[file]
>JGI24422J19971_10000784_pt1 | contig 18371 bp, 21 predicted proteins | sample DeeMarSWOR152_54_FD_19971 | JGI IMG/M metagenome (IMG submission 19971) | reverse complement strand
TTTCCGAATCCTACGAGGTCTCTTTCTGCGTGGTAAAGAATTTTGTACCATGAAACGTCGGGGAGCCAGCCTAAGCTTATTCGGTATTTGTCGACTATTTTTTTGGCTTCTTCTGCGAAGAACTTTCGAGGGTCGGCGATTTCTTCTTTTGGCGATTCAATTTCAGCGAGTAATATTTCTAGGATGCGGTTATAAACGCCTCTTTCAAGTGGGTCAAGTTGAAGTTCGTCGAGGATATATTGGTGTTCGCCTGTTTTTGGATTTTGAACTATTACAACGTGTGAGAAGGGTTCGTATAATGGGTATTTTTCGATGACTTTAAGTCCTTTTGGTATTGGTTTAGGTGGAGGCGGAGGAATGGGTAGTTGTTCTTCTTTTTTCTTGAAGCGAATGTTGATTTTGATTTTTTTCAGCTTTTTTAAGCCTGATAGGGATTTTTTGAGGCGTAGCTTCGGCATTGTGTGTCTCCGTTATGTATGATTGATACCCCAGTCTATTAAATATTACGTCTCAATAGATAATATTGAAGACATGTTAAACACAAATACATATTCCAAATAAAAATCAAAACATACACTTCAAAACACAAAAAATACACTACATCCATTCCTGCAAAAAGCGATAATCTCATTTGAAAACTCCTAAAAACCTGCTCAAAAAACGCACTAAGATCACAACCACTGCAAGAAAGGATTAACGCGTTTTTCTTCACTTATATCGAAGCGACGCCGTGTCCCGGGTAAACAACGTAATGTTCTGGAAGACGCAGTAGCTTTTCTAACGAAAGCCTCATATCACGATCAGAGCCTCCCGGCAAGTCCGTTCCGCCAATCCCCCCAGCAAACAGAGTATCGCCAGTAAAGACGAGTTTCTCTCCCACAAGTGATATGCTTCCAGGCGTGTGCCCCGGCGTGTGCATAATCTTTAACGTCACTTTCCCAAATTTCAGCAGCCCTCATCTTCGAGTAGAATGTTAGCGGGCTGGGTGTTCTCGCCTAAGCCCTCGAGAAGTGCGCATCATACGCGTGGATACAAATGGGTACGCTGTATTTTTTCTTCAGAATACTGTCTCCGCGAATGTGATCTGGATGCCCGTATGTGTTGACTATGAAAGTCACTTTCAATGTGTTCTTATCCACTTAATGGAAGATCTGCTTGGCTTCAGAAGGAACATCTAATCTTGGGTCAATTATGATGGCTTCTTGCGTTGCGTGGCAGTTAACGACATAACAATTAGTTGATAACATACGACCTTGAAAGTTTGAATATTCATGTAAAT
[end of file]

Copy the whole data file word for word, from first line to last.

>JGI24422J19971_10000784_pt1 | contig 18371 bp, 21 predicted proteins | sample DeeMarSWOR152_54_FD_19971 | JGI IMG/M metagenome (IMG submission 19971) | reverse complement strand
TTTCCGAATCCTACGAGGTCTCTTTCTGCGTGGTAAAGAATTTTGTACCATGAAACGTCGGGGAGCCAGCCTAAGCTTATTCGGTATTTGTCGACTATTTTTTTGGCTTCTTCTGCGAAGAACTTTCGAGGGTCGGCGATTTCTTCTTTTGGCGATTCAATTTCAGCGAGTAATATTTCTAGGATGCGGTTATAAACGCCTCTTTCAAGTGGGTCAAGTTGAAGTTCGTCGAGGATATATTGGTGTTCGCCTGTTTTTGGATTTTGAACTATTACAACGTGTGAGAAGGGTTCGTATAATGGGTATTTTTCGATGACTTTAAGTCCTTTTGGTATTGGTTTAGGTGGAGGCGGAGGAATGGGTAGTTGTTCTTCTTTTTTCTTGAAGCGAATGTTGATTTTGATTTTTTTCAGCTTTTTTAAGCCTGATAGGGATTTTTTGAGGCGTAGCTTCGGCATTGTGTGTCTCCGTTATGTATGATTGATACCCCAGTCTATTAAATATTACGTCTCAATAGATAATATTGAAGACATGTTAAACACAAATACATATTCCAAATAAAAATCAAAACATACACTTCAAAACACAAAAAATACACTACATCCATTCCTGCAAAAAGCGATAATCTCATTTGAAAACTCCTAAAAACCTGCTCAAAAAACGCACTAAGATCACAACCACTGCAAGAAAGGATTAACGCGTTTTTCTTCACTTATATCGAAGCGACGCCGTGTCCCGGGTAAACAACGTAATGTTCTGGAAGACGCAGTAGCTTTTCTAACGAAAGCCTCATATCACGATCAGAGCCTCCCGGCAAGTCCGTTCCGCCAATCCCCCCAGCAAACAGAGTATCGCCAGTAAAGACGAGTTTCTCTCCCACAAGTGATATGCTTCCAGGCGTGTGCCCCGGCGTGTGCATAATCTTTAACGTCACTTTCCCAAATTTCAGCAGCCCTCATCTTCGAGTAGAATGTTAGCGGGCTGGGTGTTCTCGCCTAAGCCCTCGAGAAGTGCGCATCATACGCGTGGATACAAATGGGTACGCTGTATTTTTTCTTCAGAATACTGTCTCCGCGAATGTGATCTGGATGCCCGTATGTGTTGACTATGAAAGTCACTTTCAATGTGTTCTTATCCACTTAATGGAAGATCTGCTTGGCTTCAGAAGGAACATCTAATCTTGGGTCAATTATGATGGCTTCTTGCGTTGCGTGGCAGTTAACGACATAACAATTAGTTGATAACATACGACCTTGAAAGTTTGAATATTCATGTAAAT